So in the absence of anything (at least in the media) resembling intelligent discussion, here's a little analysis of my own. For the hard-working and fiscally responsible, low tax is an alluring prospect: More money in your pocket to spend however you choose.
But what really happens when you cut taxes? Known internationally as starve the beast, a regime of tax cuts requires concomitant cuts to social spending. Certainly we've all been fed the stereotypical image of the system-abusing solo mum or the entrenched unemployed buoyed up by generous welfare payments. But taxes pay for far more than that. They cover diverse programmes, anything from support in schools for intellectually disabled students, perhaps a reading programme here, an adult training programme there, to something as simple as a transport option for the physically disabled, not to mention health services and support for the elderly.
Low-tax ideology is characterized by two things: an obsession with the short term and a me-first mentality. The first works so long as you don't make the correlation between, say, reduced access to preventive healthcare or social programmes and a rise in acute hospital or prison admissions, further down the road. Extrapolate it and our country starts to resemble an undeveloped nation with entrenched social problems that push us to the margins of the global economy.
And as for the me-first mentality, I know the notion that if you earn it you have a right to it makes sense in a left-brain way, but it misses so much of what it means to be human, to be ill or dispossessed, the victim of adverse circumstances or just a member of the community. Low tax also accelerates the demise of equal opportunity, which, contrary to what some on the right believe, is a whole different thing from forcing equal outcomes.
And remember how as kids we were taught to share? In a society as complex as ours, redistribution of some portion of income through reasonable taxation is how adults share.
The Act party will no doubt reply that tax cuts stimulate the economy so we all benefit. In its newsletter it quotes the 7.2 per cent rise in the US economy after its round of tax cuts for the rich. But like a rush of blood to the head, it's a short-term gain that, according to commentators, is unsustainable, comes at a high social price and is riddled with hidden costs that won't hit home till well after the next year's US elections.
But perhaps the most galling thing to Act-minded people must be our Government's $1.97 billion surplus. After all, a deficit is an ideal tool for proving the inefficiencies of government-run social and service networks (and you thought Bush's US$374 billion ($584 billion) deficit was a random thing) and therefore a perfect excuse for a downsized government. But someone has to run what's left. In the US, experience has shown that for services, it's the corporations with the most connections that get the contracts, while for the social network, faith-based providers give you a dose of God with your rations. Essentially you end up with governance by corporation and care by God and all the elected democracy in the world is useless against those two absolutes.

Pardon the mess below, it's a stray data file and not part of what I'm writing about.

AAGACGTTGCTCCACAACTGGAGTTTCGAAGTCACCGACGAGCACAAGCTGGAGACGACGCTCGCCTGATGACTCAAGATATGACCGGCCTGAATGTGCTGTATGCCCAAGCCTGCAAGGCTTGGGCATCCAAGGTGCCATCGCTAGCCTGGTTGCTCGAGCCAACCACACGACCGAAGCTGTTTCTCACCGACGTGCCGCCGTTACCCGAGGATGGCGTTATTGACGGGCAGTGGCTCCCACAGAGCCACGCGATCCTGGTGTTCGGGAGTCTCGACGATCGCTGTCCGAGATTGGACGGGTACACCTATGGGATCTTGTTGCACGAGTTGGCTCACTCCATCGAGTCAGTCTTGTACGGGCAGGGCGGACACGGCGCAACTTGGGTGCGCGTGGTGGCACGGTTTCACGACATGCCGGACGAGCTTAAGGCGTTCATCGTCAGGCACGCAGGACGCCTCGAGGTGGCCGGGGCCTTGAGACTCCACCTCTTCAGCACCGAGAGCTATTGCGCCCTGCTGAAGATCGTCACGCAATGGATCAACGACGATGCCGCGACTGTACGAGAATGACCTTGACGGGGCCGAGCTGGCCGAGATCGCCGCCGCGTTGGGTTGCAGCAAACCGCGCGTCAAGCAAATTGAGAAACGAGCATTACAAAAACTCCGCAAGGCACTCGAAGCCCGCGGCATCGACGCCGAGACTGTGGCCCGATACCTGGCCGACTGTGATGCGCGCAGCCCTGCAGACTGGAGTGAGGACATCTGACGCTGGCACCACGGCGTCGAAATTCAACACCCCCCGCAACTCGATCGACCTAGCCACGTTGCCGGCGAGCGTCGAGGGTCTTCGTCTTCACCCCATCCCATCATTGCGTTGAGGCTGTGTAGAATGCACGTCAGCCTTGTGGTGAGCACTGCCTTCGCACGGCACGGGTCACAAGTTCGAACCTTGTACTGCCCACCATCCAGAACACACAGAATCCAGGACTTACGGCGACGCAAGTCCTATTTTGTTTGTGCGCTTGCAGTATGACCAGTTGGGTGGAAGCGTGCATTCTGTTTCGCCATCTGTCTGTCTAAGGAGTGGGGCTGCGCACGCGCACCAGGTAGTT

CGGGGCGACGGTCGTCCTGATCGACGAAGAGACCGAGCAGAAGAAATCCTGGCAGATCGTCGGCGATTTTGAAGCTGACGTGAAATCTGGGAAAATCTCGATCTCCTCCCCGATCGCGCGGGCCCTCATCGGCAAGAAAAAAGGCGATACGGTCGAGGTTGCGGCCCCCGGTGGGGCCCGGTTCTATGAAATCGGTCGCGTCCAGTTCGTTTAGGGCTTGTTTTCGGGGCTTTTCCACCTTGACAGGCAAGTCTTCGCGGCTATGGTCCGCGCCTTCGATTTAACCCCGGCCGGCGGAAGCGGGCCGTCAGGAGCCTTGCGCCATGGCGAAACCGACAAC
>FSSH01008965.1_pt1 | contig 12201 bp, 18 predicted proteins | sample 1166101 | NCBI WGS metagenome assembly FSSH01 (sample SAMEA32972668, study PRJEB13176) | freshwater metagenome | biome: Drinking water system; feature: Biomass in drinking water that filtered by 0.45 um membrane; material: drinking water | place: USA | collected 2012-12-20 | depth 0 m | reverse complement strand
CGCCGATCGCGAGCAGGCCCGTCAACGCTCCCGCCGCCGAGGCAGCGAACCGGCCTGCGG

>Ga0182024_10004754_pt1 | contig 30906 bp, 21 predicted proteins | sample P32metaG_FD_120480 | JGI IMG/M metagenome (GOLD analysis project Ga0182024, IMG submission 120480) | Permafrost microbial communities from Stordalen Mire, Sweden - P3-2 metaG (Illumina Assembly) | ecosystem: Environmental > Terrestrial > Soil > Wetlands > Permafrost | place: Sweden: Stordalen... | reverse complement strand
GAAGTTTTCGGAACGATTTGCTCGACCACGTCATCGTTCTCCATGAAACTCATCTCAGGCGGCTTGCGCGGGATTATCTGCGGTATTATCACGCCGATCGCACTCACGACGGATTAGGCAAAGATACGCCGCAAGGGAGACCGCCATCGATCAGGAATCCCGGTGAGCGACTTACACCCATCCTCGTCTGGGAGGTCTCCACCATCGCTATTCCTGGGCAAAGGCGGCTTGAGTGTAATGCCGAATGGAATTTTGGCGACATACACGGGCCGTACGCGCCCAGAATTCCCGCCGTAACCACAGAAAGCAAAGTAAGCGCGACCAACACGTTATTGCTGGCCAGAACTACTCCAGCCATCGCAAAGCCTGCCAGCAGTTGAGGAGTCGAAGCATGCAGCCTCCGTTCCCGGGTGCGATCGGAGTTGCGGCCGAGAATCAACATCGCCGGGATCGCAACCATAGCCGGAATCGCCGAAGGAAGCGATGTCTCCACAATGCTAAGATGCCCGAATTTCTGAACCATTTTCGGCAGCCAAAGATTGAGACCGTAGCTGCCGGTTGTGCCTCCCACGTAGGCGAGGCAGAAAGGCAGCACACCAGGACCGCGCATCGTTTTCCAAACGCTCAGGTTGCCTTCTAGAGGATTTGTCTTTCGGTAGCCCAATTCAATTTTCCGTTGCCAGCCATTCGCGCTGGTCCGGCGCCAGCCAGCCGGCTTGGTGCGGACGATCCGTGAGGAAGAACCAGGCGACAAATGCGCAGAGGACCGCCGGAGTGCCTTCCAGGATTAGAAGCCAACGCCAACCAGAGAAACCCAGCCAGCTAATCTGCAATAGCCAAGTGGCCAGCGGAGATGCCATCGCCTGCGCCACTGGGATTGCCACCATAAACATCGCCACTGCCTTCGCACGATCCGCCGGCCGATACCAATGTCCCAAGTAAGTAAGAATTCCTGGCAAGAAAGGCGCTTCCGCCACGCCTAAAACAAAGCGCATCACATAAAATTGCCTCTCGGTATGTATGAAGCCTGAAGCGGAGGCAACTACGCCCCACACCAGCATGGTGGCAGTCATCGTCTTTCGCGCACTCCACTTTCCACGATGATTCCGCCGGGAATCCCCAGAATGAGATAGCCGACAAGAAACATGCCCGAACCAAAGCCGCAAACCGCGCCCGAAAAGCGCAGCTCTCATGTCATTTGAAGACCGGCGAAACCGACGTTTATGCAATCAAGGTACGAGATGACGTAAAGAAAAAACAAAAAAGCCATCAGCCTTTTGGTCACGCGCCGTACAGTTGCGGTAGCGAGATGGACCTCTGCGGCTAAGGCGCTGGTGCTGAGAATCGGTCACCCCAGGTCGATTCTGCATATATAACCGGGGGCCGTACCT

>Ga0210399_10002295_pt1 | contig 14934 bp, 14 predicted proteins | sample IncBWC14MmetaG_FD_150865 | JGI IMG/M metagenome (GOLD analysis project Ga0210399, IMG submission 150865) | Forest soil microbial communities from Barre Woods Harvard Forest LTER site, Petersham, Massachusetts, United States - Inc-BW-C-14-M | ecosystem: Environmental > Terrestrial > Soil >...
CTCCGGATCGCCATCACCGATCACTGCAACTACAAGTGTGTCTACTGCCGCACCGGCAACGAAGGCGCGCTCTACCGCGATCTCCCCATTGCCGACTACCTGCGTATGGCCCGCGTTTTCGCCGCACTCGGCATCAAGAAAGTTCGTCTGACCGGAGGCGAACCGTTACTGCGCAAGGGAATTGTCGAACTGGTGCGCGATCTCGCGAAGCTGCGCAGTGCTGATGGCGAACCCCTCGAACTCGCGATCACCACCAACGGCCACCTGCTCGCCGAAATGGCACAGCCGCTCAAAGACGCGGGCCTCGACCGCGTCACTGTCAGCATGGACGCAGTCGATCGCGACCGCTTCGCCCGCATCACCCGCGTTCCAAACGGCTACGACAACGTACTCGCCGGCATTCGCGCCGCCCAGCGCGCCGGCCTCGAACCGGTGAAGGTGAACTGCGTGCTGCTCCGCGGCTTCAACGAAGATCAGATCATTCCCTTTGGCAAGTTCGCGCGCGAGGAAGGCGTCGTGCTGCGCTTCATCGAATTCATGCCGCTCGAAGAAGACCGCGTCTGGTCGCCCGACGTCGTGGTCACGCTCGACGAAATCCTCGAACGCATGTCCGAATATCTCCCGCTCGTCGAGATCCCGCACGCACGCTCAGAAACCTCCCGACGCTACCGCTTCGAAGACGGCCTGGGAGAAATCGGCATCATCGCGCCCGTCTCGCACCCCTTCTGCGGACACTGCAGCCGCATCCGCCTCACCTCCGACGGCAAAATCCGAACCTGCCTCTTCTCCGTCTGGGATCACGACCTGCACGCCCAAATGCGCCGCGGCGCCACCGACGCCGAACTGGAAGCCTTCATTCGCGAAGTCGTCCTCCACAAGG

So here's the bottom line. You can't have everything in your knickers at once. Investing in our country, our people and our civic institutions is what makes New Zealand a great place to live. Not a privileged bunch of individually wealthy people taking care of numero uno while their neighbours suffer. Taken to its extreme, the "starve the beast" ethic ultimately starves the humanity in each of us.
So it's no wonder the Act party is frustrated. Its remarkably low membership (who knew it took so few to be considered a viable political party?) and the popularity of the present government must be exasperating. Just as it must be disconcerting to discover that a majority of New Zealanders reject the social Darwinism inherent in low tax, less government.
It seems New Zealanders understand that a reasonable level of taxation makes for a country fit for everyone to live in, that the free market is not the ultimate organizing principle in society, and that radically downsized government is simply an excuse to line the pockets of a privileged few. Or as an African proverb says: A poor man shames us all.
Perhaps I am doing Act a disservice and all this was canvassed in open discussions between lampooning secretaries and planning the yellow-duck takeover of the world. If not, let's hope that big ocean the crusading little yellow duck will float on is a level one.
Barbara Sumner Burstyn is a freelance writer who commutes between Montreal, Quebec and The Hawkes Bay in New Zealand. She writes a weekly column for the New Zealand Herald (www.nzherald.co.nz), and has contributed to a wide range of media. She can be reached at: email@example.com. Visit her website to read more of her work: http://www.sumnerburstyn.com/.
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